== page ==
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Facebook isn’t deleting the fake Pelosi video. Should it?

SAN FRANCISCO — When a doctored video of House Speaker Nancy Pelosi one altered to show the Democratic leader slurring her words began making the rounds on Facebook last week, the social network didn’t take it down. Instead, it “downranked” the video, a behind-the-scenes move intended to limit its spread.

Consumer Reports: Tesla automated lane changes are risky

DETROIT — A new automatic lane-change feature of Tesla’s Autopilot system doesn’t work well and could be a safety risk to drivers, according to tests performed by Consumer Reports.

The magazine and website tested “Navigate on Autopilot” and found it less competent than human drivers, cutting off other cars without leaving enough space.

Can you own an electric car without a home charger?

A popular selling point for electric vehicles is the notion that you never have to stop for gas. Your “gas station” is in your garage simply plug in your vehicle to charge it overnight.

But what if you live in an apartment? Or park somewhere without a plug? How practical is it to own an electric vehicle if you can’t charge it at home?

Tesla gears up for fully self-driving cars amid skepticism

SAN FRANCISCO — Tesla CEO Elon Musk appears poised to transform the company’s electric cars into driverless vehicles in a risky bid to realize a bold vision that he has been floating for years.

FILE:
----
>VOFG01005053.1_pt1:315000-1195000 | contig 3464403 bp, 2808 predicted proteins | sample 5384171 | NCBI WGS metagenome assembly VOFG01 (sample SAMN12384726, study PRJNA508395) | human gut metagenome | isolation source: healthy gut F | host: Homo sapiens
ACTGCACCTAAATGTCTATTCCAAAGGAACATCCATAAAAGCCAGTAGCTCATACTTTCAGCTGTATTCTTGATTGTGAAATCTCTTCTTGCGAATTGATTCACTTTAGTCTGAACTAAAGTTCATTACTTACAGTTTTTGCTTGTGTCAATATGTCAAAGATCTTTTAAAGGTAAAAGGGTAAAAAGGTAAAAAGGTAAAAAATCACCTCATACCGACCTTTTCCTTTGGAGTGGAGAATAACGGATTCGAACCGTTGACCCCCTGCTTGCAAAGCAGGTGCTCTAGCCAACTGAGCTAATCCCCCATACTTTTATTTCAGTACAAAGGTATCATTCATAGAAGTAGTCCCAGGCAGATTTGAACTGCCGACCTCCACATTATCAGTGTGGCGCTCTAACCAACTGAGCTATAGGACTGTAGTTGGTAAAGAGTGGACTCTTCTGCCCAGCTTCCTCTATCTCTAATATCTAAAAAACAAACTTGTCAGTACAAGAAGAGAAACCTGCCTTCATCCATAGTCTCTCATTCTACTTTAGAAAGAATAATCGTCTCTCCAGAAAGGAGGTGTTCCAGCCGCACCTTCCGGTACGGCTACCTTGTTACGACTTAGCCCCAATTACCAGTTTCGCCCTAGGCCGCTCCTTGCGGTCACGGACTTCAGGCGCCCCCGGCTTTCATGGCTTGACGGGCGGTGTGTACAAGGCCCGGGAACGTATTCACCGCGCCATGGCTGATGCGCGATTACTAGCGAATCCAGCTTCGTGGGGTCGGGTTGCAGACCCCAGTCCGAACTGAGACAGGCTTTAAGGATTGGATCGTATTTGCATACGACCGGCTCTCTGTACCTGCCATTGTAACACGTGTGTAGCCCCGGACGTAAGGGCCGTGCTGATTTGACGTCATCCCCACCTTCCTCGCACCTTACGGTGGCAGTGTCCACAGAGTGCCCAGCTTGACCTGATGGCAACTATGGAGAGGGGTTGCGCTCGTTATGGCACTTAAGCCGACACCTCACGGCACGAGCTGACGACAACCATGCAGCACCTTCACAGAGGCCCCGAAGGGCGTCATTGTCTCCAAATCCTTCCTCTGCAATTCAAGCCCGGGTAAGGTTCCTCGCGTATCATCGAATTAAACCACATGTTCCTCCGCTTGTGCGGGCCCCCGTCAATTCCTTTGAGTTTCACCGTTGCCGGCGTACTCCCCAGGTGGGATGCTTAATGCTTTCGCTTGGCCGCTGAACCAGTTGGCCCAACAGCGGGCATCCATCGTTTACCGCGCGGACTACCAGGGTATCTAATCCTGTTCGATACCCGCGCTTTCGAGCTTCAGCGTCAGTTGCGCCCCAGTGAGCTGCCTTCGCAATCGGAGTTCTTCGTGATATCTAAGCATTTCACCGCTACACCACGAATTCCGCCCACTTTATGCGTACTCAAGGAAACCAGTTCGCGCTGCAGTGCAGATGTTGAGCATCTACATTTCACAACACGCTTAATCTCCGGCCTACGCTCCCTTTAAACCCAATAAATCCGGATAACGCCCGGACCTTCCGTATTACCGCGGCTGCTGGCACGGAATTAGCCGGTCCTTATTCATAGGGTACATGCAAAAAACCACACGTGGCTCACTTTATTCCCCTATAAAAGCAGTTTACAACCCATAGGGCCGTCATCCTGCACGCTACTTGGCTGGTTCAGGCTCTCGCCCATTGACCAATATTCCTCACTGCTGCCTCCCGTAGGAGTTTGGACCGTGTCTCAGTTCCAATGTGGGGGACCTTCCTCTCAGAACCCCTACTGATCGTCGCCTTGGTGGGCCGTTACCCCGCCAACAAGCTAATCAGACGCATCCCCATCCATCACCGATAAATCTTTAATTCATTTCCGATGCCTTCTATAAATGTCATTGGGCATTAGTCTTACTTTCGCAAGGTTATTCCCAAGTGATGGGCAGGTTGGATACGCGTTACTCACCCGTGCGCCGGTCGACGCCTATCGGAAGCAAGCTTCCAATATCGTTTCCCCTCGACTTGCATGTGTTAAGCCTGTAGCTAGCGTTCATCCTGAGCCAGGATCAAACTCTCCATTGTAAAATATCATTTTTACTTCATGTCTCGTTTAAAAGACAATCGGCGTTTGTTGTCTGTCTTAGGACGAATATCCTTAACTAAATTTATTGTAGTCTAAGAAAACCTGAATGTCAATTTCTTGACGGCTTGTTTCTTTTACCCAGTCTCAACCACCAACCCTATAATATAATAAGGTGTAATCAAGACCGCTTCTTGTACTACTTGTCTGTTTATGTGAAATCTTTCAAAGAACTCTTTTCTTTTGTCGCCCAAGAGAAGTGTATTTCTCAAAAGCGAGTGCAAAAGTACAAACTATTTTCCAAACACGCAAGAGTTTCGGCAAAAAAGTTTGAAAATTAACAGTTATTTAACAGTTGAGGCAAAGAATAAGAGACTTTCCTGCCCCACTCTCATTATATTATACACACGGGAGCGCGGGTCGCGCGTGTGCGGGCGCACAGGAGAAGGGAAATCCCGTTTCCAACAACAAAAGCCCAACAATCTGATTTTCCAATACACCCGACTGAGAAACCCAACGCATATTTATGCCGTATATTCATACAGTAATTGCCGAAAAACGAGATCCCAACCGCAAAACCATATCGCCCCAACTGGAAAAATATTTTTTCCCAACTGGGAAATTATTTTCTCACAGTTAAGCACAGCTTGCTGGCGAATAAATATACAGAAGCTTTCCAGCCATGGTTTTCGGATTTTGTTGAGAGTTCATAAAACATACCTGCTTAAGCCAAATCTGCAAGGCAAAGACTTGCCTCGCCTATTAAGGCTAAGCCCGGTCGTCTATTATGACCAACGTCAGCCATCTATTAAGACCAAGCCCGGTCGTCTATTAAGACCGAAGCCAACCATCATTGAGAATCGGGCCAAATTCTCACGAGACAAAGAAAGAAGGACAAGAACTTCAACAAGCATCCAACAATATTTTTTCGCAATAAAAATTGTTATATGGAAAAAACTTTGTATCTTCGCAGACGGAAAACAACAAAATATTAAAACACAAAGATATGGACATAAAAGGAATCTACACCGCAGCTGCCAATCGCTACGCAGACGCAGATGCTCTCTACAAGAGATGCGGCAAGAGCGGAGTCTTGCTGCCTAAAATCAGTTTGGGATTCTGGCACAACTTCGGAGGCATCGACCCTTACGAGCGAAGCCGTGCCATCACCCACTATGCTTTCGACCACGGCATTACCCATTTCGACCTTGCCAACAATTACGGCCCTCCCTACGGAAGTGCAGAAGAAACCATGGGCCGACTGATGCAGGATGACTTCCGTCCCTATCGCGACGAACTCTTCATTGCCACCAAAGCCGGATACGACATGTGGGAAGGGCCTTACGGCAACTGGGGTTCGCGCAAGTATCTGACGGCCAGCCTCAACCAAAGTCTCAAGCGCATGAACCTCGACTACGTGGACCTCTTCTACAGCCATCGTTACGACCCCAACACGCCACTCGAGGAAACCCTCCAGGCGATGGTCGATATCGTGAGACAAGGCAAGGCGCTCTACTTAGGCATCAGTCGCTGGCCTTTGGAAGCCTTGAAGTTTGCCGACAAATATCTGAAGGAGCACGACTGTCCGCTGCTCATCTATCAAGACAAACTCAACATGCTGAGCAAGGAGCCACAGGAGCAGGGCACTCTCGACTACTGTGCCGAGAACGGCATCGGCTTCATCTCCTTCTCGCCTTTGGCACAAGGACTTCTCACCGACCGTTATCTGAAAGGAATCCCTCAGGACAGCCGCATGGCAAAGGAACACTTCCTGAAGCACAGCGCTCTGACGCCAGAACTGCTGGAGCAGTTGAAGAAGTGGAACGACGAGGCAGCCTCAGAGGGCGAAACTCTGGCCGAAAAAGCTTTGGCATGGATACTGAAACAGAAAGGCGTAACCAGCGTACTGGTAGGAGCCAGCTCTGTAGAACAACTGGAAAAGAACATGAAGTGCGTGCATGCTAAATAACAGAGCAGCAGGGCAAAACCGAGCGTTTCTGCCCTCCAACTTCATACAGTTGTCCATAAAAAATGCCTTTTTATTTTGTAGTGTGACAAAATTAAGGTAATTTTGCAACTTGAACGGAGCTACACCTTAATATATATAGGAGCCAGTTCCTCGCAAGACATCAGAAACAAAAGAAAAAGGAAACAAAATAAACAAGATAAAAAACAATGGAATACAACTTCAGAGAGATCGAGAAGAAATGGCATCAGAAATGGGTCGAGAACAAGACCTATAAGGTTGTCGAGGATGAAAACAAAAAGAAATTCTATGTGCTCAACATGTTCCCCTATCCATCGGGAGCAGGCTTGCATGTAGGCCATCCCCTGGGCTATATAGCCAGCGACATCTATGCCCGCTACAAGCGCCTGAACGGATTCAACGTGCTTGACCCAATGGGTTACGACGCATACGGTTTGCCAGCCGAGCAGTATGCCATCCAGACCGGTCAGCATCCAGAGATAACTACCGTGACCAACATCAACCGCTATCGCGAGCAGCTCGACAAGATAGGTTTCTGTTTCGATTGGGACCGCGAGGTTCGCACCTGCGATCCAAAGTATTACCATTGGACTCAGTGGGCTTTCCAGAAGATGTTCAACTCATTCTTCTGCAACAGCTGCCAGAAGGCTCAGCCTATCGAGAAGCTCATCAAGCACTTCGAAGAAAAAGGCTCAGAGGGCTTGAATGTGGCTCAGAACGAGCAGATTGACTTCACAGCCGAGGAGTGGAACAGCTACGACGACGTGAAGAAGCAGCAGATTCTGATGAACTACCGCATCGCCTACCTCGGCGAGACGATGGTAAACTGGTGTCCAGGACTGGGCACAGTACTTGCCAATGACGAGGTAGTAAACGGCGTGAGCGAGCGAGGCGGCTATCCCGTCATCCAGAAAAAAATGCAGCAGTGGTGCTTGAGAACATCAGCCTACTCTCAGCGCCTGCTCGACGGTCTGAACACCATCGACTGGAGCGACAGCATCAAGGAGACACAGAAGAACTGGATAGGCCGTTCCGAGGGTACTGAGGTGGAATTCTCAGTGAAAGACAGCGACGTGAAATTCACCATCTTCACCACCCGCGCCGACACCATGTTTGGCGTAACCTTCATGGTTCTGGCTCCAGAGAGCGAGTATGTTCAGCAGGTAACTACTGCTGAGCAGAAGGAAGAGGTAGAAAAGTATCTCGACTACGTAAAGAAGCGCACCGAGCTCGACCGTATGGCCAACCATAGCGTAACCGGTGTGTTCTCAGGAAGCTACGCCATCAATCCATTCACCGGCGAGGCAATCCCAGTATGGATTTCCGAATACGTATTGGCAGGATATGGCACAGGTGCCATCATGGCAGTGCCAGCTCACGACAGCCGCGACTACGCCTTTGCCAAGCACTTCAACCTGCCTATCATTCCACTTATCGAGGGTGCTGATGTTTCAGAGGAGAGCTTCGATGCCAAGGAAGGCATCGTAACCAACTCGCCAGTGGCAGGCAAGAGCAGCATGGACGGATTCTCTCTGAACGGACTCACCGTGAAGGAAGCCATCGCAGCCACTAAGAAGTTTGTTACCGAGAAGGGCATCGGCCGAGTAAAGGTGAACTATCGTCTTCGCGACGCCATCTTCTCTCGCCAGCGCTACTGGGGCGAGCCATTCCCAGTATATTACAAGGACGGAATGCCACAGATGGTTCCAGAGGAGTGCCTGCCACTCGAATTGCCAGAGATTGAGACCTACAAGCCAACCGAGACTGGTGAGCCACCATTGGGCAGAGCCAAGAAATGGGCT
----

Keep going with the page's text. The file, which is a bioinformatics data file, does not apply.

The technology required to make that quantum leap is scheduled to be shown off to Tesla investors Monday at the company’s Palo Alto, California, headquarters.

Electric scooters have zipped by docked bikes in popularity

NEW YORK — Love them or hate them, electric scooters are everywhere zipping along city streets and littered on sidewalks, to the dismay of pedestrians and drivers who must share the road.

And now they have overtaken station-based bicycles as the most popular form of shared transportation outside transit and cars in the U.S.

Drones, supercomputers and sonar deployed against floods

MEMPHIS, Tenn. — An arsenal of new technology is being put to the test fighting floods this year as rivers inundate towns and farm fields across the central United States. Drones, supercomputers and sonar that scans deep under water are helping to maintain flood control projects and predict just where rivers will roar out of their banks.